The Holocaust looms large in the background, a reminder of the fragility of life circumstances and the perils of defining ourselves through our possessions. It also shapes the characters’ perspectives on the nature of their own suffering.
There is some brilliant writing in the book, such as the story within a story telling of crows who embody the reincarnated souls of Holocaust victims. Deena finds this tale when sorting through the files of its author, an octogenarian TV writer, Raisa, who spends much of her time feeding birds. Here is a scene where Zalman, a reincarnated survivor in the body of a crow, finds his daughter, a survivor:
“No, wait,” Zalman hopped forward until he was standing directly in front on his daughter. He could have flown inside her room. He could have hopped onto her shoulder, but he just stood there looking at her, and she stared back at him without moving a muscle, waiting to see what he’d do next.
“You need to hear what happened. We were fed to the furnace where we went up the chimney as cinders and dust, flakes of black ash floating into the sky. No one remembers what happened next, but we must have blown westward out to sea. How long were we drifting on the wind? Who knows? But gradually, those black flakes began to flutter. They began to grow feathers and rise and fall in rhythm, moving with a purpose. We didn’t recognize ourselves. Everything was different, yet we remembered who we were. We flapped our unfamiliar wings and kept on moving west until, at last, we landed in New York. Most of the birds wanted to stay there, but I got restless. Something told me to keep moving west. Do you understand what I am telling you? Do you understand who I am and how much I love you?”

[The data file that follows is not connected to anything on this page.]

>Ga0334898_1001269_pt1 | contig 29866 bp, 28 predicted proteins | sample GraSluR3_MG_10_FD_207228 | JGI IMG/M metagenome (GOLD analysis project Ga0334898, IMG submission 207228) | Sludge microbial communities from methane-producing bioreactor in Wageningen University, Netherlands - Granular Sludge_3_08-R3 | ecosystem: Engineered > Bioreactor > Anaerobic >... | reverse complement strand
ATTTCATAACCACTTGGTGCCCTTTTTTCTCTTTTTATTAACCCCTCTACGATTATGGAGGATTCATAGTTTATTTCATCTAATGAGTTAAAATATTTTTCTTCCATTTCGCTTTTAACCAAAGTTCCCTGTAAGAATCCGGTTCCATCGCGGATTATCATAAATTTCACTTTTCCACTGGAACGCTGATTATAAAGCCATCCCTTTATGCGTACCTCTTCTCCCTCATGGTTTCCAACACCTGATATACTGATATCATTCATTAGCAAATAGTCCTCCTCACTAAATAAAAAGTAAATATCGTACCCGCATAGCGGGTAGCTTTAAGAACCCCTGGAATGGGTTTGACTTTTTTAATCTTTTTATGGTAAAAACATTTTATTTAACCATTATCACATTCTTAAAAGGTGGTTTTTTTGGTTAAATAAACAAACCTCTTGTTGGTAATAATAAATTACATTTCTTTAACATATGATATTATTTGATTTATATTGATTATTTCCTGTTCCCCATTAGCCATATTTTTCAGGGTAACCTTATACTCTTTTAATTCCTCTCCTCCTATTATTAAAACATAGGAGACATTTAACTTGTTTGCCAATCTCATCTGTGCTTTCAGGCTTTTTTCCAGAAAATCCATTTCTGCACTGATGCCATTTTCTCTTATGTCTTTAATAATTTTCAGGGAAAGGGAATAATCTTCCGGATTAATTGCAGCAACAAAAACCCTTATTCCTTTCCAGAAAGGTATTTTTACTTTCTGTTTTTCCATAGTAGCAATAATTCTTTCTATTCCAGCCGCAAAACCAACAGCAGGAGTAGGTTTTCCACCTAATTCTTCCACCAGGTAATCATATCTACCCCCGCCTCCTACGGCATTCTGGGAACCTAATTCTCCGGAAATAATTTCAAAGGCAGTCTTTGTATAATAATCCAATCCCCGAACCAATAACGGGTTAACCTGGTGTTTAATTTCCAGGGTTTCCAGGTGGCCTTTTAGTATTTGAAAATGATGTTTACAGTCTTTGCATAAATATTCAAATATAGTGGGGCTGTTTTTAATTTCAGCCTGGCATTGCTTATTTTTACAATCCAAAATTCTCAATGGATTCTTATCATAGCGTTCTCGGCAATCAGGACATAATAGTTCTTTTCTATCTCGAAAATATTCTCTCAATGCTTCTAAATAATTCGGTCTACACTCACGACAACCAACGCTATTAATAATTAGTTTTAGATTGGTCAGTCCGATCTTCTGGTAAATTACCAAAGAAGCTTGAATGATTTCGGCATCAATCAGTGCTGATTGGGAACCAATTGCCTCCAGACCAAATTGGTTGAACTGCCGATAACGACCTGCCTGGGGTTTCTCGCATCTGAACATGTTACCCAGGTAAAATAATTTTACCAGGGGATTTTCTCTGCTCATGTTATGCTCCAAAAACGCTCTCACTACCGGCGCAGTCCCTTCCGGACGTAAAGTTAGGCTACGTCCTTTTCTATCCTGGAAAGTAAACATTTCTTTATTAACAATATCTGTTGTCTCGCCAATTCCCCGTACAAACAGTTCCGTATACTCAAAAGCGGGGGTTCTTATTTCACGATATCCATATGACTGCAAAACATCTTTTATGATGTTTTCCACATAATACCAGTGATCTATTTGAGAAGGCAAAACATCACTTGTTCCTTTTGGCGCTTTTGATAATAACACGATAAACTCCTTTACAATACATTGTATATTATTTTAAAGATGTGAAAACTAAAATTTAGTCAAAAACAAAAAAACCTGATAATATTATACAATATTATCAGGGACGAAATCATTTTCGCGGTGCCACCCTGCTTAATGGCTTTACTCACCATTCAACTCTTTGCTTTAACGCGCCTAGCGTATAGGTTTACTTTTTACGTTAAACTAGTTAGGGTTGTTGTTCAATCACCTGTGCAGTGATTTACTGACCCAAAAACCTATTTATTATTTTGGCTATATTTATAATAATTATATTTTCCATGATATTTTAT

Raisa put out a finger and very slowly, very cautiously, touched her father on his head. “You’re one brave little bird,” she said.
It’s a heartbreaking and gorgeous story that sheds light on the larger themes of the novel. Those passages bring tears to my eyes and send shivers down my spine as I reread them now to write this review.